23 March 2009


"In the long run, we shape our lives, and we shape ourselves. The process never ends until we die. And the choices we make are ultimately our own responsibility.”
~Eleanor Roosevelt

We all have choices to make in this world. When I first got pregnant and held my first daughter, schooling was the farthest thing from my mind. I read a bunch of books about ways to parent, took a breast-feeding class and a baby basics class. I thought back to all the kids I baby-sat and how they were parented and how I was raised. But when it came down to it, I followed my gut.

I've always felt like I had pretty good intuition. I tend to rely on my instincts more than my intellect. So we co-slept, I nursed long term. I let my children self-wean instead of relying on someone else's standard of when my child should start and/or stop doing something. I never wanted to go the traditional school route, so I found Montessori which I loved. Then I learned about homeschooling. I liked having my girls around, I was never one of those parents who couldn't wait to get their kids into school, or who dread summer vacation and can't wait until fall so they can be rid of their kids again. (Don't get me started on the parents who say those things in front of their kids! That's another post!)

When we started homeschooling and using curriculum, we were miserable and it felt 'wrong". So I went back to my gut and got rid of the curriculum and read all about unschooling and knew that was the way for us. Some people don't understand it, some people don't get it. Whatever.

Now my girls are getting older and it's time for them to start listening to themselves. My oldest wants to go to high school. I think she's old enough to make this decision for herself. Some people I know think I shouldn't let her go. That's not what my heart is telling me. My heart is telling me it's time to trust and let go. It's time to loosen the apron strings a bit and allow her this opportunity. She might hate it and want to come running home. That's ok, I'll welcome her with open arms. Or she might love it and pull a little further away. That's ok too, she needs to figure out who she is and who she wants to be. It's not my job as her mother to protect her from living her own life.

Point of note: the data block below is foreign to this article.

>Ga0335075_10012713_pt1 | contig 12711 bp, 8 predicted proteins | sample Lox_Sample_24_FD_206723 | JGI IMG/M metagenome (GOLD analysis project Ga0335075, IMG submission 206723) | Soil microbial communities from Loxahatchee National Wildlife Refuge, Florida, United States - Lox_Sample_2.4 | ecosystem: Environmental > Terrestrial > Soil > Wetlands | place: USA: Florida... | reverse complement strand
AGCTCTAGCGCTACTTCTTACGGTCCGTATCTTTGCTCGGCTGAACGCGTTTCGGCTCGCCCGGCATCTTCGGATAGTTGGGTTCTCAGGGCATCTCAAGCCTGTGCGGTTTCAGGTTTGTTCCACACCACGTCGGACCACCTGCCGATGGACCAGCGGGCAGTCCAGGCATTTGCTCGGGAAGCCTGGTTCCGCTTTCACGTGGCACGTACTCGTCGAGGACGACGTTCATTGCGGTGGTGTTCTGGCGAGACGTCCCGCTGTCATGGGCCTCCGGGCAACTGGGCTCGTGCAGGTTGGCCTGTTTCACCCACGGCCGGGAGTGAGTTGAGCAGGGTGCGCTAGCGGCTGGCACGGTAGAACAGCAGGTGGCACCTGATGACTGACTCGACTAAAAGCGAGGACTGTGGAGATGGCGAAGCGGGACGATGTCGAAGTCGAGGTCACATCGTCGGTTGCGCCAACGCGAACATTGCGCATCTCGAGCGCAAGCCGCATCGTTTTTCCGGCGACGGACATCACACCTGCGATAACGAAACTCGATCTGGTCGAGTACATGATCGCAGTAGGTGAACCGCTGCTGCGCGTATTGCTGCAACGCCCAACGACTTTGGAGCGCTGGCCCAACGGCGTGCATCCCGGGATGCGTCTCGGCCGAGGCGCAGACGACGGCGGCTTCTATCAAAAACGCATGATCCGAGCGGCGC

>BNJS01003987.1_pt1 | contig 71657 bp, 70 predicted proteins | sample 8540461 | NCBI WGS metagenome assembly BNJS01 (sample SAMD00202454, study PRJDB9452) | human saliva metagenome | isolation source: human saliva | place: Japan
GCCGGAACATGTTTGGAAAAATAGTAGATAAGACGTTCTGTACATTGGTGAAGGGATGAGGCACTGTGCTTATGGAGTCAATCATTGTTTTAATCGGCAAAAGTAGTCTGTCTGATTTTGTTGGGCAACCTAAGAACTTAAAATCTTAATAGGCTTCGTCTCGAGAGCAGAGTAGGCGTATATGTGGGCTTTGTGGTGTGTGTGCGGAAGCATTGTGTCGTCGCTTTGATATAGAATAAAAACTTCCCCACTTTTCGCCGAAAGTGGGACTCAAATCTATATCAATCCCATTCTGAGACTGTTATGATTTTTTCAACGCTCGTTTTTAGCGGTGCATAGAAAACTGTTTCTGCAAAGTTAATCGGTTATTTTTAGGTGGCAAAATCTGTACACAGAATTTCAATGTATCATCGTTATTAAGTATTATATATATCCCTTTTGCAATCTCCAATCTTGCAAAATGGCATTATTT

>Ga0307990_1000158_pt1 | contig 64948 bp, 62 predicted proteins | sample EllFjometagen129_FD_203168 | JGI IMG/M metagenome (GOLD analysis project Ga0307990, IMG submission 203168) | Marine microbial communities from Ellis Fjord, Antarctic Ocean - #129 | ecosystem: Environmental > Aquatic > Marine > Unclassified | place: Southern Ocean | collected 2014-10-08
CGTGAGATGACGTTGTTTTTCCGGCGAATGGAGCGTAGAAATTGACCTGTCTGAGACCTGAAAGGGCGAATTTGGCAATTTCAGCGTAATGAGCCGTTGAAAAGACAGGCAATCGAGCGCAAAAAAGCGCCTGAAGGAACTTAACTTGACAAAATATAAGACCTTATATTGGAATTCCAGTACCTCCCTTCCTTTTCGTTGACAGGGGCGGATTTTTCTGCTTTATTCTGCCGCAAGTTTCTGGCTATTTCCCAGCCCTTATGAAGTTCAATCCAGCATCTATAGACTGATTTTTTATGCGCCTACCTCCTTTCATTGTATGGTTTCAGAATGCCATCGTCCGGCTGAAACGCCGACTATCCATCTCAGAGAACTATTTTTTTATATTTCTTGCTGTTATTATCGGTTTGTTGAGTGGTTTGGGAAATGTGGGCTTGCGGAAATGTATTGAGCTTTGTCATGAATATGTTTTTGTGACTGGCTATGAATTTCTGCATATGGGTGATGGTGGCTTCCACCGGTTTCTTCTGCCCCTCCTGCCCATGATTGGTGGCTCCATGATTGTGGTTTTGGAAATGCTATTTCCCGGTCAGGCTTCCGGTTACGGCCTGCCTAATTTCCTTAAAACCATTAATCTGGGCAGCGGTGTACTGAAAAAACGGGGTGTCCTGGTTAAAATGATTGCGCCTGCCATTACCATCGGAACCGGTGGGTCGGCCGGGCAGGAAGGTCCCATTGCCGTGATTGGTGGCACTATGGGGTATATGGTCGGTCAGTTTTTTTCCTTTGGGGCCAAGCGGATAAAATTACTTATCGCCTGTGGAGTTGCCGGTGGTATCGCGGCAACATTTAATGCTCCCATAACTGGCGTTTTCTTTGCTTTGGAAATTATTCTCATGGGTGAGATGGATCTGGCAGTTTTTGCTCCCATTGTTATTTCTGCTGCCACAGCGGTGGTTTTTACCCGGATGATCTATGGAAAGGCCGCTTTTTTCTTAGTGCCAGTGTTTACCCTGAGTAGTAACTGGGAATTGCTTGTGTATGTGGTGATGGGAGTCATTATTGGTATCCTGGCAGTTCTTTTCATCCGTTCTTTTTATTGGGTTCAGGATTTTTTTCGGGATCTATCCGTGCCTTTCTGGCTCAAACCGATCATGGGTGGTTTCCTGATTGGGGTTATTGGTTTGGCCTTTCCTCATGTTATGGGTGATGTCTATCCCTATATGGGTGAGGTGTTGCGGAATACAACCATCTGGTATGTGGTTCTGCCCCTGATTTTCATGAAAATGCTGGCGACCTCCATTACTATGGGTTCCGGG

Life is a wonderful gift, and I think too many people (I hate to lay the blame on Christians again, but here goes) Christians in particular, are so afraid of the world. They are so afraid to let their children meet or hang out with non-Christians, to let their children date or listen to certain music, etc., etc. How on earth are these kids going to survive as adults? Unless one lives in a commune, one has to engage in the world. I suppose families like the Duggars who keep their daughters in the closet until their husbands come calling would say no, one doesn't always need to engage in the world, but I disagree. I think it is far worse to shelter our children and leave them completely unprepared than it is to allow them into the world and let them make their own choices.

Of course I don't agree a six year old can make the same choices as a teen. It's all relative. And I admit I was a bit sheltering of my girls when they were younger. But now that they are entering those teen years, I have to hope that the things they have learned thus far will fare them well in the future. I remember when I was 14 (like my eldest). My mom was such a control freak, so I lied and snuck around. It would have been so much better if she could've listened to me and understood me and had an open relationship with me. My 14 year old daughters opinions are valid. Her concerns about her life are real. I think we have a relationship built on mutual repsect and trust. And I know she is wise and able to make smart decisions. I hear some of her friends talk and it saddens me. They are all mostly homeschoolers and a lot of them wish they had the opportunity to go to school. Their parents will never let them. Even as teens, they are not allowed to make any decisions regarding their own lives. Then there's the other camp of kids who dread even running into "public" school kids, lest they somehow become contaminated with their "worldliness". These kids parents have them paranoid about anyone who is not doing things just like them. One girl was talking about going to Community College next year. She said she visited and was "frightened" by the people there. You know, those "real world" people we all have to encounter everyday! Geez! Her parents have done her no favors.

I'm not trying to sing my own praises and act like I am mom of the year. But I do think my kids like me, and they often tell me I am a way better mom than any of their friends. I never would have said that about my own mom. I just want my girls to grow up confident in themselves and their abilities. To be able to go into the world and view it with wonder not fear. Of course not everyone "out there" is like us, and how boring it would be if they all were.

"A human being is a part of the whole that we call the universe, a part limited in time and space. He experiences himself, his thoughts and feelings, as something separated from the rest -- a kind of optical illusion of his consciousness. This illusion is a prison for us, restricting us to our personal desires and to affection for only the few people nearest us. Our task must be to free ourselves from this prison by widening our circle of compassion to embrace all living beings and all of nature."
~Albert Einstein~

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